should use our
The Record of Completion
Forms we offer for sale incorporate some omissions made to this document
recently published in the 2007 edition of NFPA 72. We have added specific
code reference numbers from NFPA 72 relating to some sections, so
conflicting opinions can be quickly resolved should any arise. Formatting
improvements, like adding checkboxes for options listed in NFPA 72, will
help inspectors readily identify the required vs. the non-required
components of your systems.
Other features of our RECORD
OF COMPLETION, include:
Adds projected-beam smoke
detectors missing from NFPA’s form.
Adds air-sampling smoke
detector type missing from NFPA’s form.
Adds line-type heat
detectors missing from NFPA’s form.
rate-compensating and fixed temperature types of heat detectors which are
missing from NFPA’s form.
Adds both wet and dry
types of waterflow switches missing from NFPA’s form.
Adds option for Positive
Alarm Sequence missing from NFPA’s form.
Adds option for Guard Tour
to the Supervisory Signals checklist.
Includes an expanded fire
pump section which includes added checkboxes to indicate when combined
common signals are used, not just individual supervisory signals.
Additional check boxes
added for commonly used fire safety control functions.
Adds blanks for your
license numbers, required by most jurisdictions.
to the above improvements.....
2010 form includes sprinkler system supervision check boxes for high/low
pressure, valve water shut off, low temp., water level, etc., where NFPA's
example provides only a blank line.
2010 form includes fire pump supervision check boxes for required
supervision of functions such as loss of phase, phase reversal, pump
running, etc. where NFPA's example supplies a blank line.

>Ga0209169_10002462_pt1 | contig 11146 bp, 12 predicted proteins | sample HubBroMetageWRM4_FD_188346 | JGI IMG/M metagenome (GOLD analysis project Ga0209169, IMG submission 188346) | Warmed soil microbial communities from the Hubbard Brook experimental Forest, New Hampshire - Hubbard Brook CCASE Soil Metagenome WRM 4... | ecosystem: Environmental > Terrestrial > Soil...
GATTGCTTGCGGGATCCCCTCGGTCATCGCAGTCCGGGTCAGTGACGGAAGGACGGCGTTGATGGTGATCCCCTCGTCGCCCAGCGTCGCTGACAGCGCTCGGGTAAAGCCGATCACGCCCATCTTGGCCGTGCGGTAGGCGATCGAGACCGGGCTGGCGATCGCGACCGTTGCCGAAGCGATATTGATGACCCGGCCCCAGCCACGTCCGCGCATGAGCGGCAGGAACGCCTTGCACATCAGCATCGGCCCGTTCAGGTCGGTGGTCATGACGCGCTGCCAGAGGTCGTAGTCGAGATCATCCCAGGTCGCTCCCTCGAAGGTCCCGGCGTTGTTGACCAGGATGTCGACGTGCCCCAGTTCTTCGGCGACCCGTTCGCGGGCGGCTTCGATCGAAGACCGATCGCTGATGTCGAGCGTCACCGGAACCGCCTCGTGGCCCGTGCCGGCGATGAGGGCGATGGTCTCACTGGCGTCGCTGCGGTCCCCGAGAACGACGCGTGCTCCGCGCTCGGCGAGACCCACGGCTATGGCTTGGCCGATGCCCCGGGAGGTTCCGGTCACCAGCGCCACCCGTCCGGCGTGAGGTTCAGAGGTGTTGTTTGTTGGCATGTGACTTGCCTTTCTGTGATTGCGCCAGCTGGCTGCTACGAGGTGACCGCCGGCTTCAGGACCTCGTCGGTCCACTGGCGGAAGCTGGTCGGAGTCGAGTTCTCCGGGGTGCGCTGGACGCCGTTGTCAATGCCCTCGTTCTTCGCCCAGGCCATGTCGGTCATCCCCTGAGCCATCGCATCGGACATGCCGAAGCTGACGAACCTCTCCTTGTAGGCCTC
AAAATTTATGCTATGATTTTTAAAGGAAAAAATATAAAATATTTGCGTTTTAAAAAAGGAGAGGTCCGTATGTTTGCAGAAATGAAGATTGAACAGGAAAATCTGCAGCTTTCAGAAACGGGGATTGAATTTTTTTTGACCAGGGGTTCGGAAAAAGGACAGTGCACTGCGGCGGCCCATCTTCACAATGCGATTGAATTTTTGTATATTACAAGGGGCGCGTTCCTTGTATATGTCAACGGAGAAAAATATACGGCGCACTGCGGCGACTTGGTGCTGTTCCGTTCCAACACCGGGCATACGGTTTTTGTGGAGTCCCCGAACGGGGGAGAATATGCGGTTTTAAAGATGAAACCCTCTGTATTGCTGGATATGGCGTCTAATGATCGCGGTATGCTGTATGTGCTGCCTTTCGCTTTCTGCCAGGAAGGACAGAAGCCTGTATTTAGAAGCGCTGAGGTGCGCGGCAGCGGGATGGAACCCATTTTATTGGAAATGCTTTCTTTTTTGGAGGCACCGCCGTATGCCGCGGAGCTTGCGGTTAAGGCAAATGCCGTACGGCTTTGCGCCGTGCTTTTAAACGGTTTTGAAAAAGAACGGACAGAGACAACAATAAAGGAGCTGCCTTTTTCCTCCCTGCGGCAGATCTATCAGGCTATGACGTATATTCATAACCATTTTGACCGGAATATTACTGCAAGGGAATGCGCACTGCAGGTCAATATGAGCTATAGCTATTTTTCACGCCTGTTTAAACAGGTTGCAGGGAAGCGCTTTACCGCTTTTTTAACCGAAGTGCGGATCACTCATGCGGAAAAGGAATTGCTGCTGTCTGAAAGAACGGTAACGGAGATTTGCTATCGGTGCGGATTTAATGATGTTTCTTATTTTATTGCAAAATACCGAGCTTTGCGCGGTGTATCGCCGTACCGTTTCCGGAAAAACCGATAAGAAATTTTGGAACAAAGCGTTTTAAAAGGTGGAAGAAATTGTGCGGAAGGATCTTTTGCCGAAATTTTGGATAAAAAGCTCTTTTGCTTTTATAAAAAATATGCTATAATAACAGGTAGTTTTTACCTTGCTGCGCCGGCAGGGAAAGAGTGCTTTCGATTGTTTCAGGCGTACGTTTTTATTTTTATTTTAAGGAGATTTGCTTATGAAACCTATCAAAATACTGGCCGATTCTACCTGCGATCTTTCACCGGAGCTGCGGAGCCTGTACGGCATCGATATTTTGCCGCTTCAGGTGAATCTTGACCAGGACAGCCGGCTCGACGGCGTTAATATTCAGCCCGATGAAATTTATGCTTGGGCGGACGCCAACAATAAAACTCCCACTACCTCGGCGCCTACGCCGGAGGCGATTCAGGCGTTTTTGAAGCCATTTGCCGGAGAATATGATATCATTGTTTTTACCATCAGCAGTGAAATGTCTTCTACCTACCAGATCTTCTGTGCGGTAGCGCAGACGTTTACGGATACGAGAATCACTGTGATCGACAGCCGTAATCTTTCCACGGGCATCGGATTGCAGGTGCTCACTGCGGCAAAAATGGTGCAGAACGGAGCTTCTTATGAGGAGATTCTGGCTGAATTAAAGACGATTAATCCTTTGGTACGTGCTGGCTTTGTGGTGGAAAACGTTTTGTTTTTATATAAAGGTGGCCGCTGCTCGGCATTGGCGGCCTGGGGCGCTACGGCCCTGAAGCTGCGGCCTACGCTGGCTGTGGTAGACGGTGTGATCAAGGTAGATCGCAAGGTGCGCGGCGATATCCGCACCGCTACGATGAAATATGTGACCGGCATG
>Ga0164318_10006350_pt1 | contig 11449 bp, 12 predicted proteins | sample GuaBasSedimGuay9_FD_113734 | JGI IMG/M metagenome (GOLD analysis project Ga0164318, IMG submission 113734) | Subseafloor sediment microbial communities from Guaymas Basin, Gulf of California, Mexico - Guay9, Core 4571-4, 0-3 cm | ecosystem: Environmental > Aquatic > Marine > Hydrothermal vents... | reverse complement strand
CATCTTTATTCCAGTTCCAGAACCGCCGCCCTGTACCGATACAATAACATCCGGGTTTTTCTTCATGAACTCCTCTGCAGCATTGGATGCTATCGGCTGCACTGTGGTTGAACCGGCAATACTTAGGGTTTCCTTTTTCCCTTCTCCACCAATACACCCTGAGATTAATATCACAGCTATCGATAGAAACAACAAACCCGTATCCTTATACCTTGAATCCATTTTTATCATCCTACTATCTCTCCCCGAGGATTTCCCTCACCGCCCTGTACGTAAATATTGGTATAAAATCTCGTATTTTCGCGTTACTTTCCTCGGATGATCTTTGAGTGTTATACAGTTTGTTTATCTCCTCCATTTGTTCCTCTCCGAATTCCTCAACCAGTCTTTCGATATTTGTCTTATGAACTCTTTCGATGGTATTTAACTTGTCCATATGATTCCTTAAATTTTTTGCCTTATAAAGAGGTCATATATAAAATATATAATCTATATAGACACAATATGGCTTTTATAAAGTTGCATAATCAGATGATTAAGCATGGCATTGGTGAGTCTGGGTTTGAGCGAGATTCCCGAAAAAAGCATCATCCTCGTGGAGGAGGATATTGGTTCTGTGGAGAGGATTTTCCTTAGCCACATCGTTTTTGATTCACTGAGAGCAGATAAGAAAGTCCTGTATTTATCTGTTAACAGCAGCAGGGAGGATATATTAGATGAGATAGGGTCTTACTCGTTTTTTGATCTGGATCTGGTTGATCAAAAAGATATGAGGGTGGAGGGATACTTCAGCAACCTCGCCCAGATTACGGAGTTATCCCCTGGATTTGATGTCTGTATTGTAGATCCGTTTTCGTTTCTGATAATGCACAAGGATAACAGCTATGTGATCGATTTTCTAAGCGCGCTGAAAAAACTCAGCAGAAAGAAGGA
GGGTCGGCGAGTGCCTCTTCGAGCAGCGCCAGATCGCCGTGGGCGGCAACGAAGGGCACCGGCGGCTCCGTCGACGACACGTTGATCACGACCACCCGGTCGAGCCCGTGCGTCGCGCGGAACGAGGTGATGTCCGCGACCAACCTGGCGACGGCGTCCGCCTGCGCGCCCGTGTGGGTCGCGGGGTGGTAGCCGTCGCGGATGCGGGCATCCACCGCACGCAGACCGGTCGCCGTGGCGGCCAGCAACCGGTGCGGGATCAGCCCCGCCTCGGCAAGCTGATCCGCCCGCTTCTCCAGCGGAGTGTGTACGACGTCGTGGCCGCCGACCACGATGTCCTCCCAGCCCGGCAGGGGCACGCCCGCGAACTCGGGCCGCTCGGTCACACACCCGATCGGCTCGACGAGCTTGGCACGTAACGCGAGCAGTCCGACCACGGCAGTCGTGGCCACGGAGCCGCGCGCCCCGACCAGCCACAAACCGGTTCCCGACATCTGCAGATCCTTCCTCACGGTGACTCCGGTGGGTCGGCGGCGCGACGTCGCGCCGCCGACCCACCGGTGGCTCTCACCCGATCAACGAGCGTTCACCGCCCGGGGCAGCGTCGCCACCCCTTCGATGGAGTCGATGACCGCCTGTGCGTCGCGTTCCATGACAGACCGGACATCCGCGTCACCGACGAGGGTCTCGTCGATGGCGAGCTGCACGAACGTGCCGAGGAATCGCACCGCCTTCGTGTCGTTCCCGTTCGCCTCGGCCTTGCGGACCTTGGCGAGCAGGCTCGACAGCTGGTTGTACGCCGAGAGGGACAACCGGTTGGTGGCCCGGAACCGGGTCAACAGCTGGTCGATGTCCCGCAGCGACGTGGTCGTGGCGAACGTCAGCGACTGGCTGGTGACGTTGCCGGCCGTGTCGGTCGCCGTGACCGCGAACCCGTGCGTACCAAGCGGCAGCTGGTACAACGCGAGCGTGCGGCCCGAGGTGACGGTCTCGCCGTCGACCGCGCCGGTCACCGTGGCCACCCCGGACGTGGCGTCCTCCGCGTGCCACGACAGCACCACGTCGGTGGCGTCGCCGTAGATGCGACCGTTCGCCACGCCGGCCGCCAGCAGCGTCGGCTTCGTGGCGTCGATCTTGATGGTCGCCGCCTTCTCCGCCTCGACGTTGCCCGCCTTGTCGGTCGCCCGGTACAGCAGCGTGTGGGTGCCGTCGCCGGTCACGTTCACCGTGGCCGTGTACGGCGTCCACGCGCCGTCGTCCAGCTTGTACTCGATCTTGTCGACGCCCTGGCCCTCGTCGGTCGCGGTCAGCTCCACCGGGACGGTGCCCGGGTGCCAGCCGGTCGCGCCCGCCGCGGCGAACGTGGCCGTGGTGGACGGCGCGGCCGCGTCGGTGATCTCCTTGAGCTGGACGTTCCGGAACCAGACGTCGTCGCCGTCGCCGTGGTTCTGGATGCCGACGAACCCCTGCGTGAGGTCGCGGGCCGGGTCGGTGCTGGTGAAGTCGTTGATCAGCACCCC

form includes Guard Tour supervision, NFPA's does not.
form addresses the REQUIRED Survivability ratings and Classes of
circuits/pathways for Voice EVAC and MNS, where NFPA does not!!! (In
other words, using NFPA's published form as is, for voice systems,
doesn't meet NFPA 72!)
Ours is more compact...
confusing blanks for items which are
neither defined nor required by code.
Minimizes old technologies and seldom /never used options
to keep our form from
appearing to be practically blank when completed.
provided a space on our form for your company’s logo in black and white.
For an additional $5 per order of 10 tablets (50 forms) we will add your
company logo to the top of the first page. You supply camera ready
“NOT PRESENT” as an option so you can indicate when the representative
from the servicing company, test-inspection contractor, building owner,
and/or remote monitoring station does not attend the acceptance test.
Without these check boxes, the form may be mistaken as incomplete.
Our 2002 and 2007 Forms...
is a four
on 2-part pressure sensitive paper.
is not Ohio specific,
but may also be used for compliance when any state/local code that
references NFPA 72 such as the International Building/Fire Codes, NFPA 101
Life Safety Code, etc.
Our 2010 Form...
The wording at the top of page
41 (see NFPA 72, 2010 Figure 10.18.2.1.1) specifically permits our